The production company, launched in late 2011 by Brad Fischer, James Vanderbilt and Laeta Kalogridis, will debut its first movie, Roland Emmerich’s “White House Down,” this month during one of the most crowded moviegoing seasons on record.
With a production cost of $150 million and a star-studded cast headlined by Jamie Foxx and Channing Tatum, the June 28 release is Sony Pictures’ most expensive offering this summer.
Amy Pascal, the studio’s movie chief, bought Vanderbilt’s script in late March 2012, and three days later invited the writer to her house to discuss hiring Emmerich. By August, the director was shooting in Montreal, where a replica of about 70% of the White House was built.
“We all wanted to launch with a fun, popcorn title,” Fischer notes. “When I first read Jamie’s script, I thought, ‘Omigod, this is the most commercial project I’ve ever seen.’ ” Vanderbilt had begun writing the project two years ago when his son was born. The story features Tatum playing a Secret Service agent who leaps into action to defend the president (Foxx) when a paramilitary group takes over the White House.
At least two of the three Mythology partners, who produced the picture with Emmerich’s partners Harald Kloser and Larry Franco, were on the set every day.
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“They were incredibly hands-on and tenacious,” notes Sony production president Hannah Minghella. “They’re a great combination of producing and writing talent.”
Vanderbilt recalls using Tatum’s suggestion that the character of his daughter in the film would be well-versed in current events because she had watched TV news constantly in order to catch a glimpse of her father while he was serving in Afghanistan. “Because of Roland, we were able to listen to the actor’s instincts,” Vanderbilt noted. “That’s how we’re building this company.”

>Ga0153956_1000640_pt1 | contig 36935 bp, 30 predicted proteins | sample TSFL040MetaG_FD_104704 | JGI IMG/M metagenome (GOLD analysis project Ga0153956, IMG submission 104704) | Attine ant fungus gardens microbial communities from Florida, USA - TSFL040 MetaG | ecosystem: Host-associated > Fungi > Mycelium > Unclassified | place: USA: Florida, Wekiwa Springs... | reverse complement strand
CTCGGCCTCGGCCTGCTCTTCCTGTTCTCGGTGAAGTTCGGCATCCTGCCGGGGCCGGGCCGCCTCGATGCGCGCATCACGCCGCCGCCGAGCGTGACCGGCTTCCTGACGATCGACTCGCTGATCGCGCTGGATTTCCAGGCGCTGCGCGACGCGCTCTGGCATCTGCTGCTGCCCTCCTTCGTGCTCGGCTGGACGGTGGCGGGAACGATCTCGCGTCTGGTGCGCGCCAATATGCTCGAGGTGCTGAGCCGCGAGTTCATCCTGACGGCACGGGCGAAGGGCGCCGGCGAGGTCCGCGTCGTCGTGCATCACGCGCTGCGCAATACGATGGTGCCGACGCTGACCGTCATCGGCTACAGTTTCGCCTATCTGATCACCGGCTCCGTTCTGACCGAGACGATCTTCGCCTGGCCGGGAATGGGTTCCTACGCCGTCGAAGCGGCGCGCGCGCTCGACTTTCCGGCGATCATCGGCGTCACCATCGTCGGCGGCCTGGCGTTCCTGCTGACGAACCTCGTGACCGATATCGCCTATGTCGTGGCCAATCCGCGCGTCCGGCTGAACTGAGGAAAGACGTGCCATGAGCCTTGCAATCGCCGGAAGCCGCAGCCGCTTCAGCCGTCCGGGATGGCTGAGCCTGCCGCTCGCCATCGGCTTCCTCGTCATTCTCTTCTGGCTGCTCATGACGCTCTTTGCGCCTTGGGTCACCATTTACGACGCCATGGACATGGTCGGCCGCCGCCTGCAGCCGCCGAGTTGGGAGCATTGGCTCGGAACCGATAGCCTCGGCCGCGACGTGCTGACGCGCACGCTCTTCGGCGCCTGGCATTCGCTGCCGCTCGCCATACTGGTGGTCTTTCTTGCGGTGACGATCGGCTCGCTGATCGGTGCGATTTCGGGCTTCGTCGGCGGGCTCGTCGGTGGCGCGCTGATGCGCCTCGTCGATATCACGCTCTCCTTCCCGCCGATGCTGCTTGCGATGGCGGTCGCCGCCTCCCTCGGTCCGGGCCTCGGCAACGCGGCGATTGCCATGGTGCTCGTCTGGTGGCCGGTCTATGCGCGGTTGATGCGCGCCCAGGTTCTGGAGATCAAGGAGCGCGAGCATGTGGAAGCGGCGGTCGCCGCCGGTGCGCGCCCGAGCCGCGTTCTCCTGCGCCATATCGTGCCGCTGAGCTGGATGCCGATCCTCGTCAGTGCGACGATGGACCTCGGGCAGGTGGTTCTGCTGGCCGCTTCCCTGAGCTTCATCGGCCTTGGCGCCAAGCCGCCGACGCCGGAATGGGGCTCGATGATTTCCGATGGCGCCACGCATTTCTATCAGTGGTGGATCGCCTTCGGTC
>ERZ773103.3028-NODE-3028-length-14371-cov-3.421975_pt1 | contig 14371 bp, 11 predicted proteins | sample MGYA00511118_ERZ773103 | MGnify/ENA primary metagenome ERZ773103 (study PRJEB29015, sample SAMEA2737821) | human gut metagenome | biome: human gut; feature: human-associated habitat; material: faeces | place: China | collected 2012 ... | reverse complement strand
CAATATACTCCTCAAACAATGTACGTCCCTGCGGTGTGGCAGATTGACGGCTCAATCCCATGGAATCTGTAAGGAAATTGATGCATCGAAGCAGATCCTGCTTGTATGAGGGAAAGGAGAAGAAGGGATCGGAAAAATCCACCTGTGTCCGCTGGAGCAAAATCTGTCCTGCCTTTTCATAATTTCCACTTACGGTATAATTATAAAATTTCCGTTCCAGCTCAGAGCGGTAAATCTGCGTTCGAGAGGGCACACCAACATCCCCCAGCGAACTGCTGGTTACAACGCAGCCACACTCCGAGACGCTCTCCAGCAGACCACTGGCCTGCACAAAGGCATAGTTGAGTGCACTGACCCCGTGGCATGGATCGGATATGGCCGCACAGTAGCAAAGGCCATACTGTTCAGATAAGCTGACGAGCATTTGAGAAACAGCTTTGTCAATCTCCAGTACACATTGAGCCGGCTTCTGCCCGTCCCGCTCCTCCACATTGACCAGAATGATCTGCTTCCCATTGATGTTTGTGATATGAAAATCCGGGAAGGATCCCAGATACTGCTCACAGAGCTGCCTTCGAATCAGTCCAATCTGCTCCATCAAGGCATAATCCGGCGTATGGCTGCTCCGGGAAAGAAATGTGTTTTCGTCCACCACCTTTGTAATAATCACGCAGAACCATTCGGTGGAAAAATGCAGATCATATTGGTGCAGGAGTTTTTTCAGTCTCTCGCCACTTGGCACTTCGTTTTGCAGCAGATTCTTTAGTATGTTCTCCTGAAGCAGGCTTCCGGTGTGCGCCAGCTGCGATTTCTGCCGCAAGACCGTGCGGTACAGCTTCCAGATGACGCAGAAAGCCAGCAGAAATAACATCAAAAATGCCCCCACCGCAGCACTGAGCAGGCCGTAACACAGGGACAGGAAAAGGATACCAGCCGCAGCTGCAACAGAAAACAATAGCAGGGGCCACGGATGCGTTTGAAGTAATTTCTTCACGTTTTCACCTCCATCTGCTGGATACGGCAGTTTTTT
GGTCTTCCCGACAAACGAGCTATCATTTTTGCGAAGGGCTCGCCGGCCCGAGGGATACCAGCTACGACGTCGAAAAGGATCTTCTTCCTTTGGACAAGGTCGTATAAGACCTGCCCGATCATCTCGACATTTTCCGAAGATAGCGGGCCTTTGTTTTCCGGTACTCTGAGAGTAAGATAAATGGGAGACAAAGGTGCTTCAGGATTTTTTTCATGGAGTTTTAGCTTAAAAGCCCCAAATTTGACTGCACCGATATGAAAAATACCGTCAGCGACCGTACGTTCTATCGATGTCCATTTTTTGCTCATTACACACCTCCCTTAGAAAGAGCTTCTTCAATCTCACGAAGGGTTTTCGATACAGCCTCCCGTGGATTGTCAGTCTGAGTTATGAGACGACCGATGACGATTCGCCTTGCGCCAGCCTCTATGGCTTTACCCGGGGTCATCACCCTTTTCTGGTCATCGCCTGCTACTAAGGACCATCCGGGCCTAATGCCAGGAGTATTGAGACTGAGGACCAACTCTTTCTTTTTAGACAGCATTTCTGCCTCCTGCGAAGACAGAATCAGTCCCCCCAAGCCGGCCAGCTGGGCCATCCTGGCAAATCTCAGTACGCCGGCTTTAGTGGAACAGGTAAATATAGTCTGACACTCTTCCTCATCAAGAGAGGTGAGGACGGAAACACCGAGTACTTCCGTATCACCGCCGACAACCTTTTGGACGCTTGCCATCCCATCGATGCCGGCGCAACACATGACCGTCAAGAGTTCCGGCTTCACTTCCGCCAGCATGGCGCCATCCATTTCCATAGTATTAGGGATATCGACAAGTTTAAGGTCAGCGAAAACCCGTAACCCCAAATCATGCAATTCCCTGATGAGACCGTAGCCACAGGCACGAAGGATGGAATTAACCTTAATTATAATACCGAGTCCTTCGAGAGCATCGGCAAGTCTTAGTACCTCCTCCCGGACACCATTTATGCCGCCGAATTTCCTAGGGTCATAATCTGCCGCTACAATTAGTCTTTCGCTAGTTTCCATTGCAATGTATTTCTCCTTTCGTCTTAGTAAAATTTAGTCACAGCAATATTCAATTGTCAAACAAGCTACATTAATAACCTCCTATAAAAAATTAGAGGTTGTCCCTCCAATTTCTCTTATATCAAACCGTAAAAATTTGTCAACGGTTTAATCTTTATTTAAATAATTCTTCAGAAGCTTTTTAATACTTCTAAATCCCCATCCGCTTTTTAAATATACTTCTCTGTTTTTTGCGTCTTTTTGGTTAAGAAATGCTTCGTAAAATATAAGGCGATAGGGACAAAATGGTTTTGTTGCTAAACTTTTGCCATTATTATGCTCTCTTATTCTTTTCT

Fischer spent more than a decade working for producer Mike Medavoy at Phoenix Pictures, eventually rising to president of production. He collaborated with Vanderbilt on “Basic” and “Zodiac,” and with Kalogridis on “Pathfinder” and “Shutter Island.”
Medavoy said he is delighted for the Mythology founders — who have seven children and seven dogs among them — “but not that surprised, since I’ve worked closely with each.” He noted he was particularly proud of Fischer, who started at Phoenix as an assistant.
Vanderbilt, who also penned “The Amazing Spider-Man,” notes Phoenix’s “Black Swan” and “Zodiac” each took the better part of a decade to develop. “There’s just an element of never-say-die about Brad Fischer,” he adds. “He’ll say, ‘We have to do this film,’ and I believe him.”
For now, Century City-based Mythology is a three-person operation, though the trio is looking to hire a senior executive and develop and package projects internally before taking them to financiers and studios, much like Phoenix Pictures. “The idea is to get projects to the point where it’s a turnkey operation for a studio,” Fischer notes.
Mythology does not have a first-look deal with a studio, and hasn’t partnered with a financier for an overall funding arrangement. The partners pay their own overhead costs.
“We like doing this as a sort of garage band,” Vanderbilt admits. “We came up with name Mythology because that’s what we’re trying to do — storytelling, which is something that’s been around for thousands of years.”
Martin Scorsese, in an email, praised Fischer and Kalogridis for their work on 2010’s “Shutter Island,” which grossed close to $300 million worldwide: “They are a team who make bold choices with material, and in production they always put the picture and the filmmaker first. That’s a rare quality in producers today.”
“White House Down” opens three months after FilmDistrict’s “Olympus Has Fallen,” an action-thriller in which North Korea takes over the White House. “Olympus” performed well, with a domestic gross of $98 million.
Mythology is also developing several cable TV projects, including one for HBO with Brit director Ben Wheatley.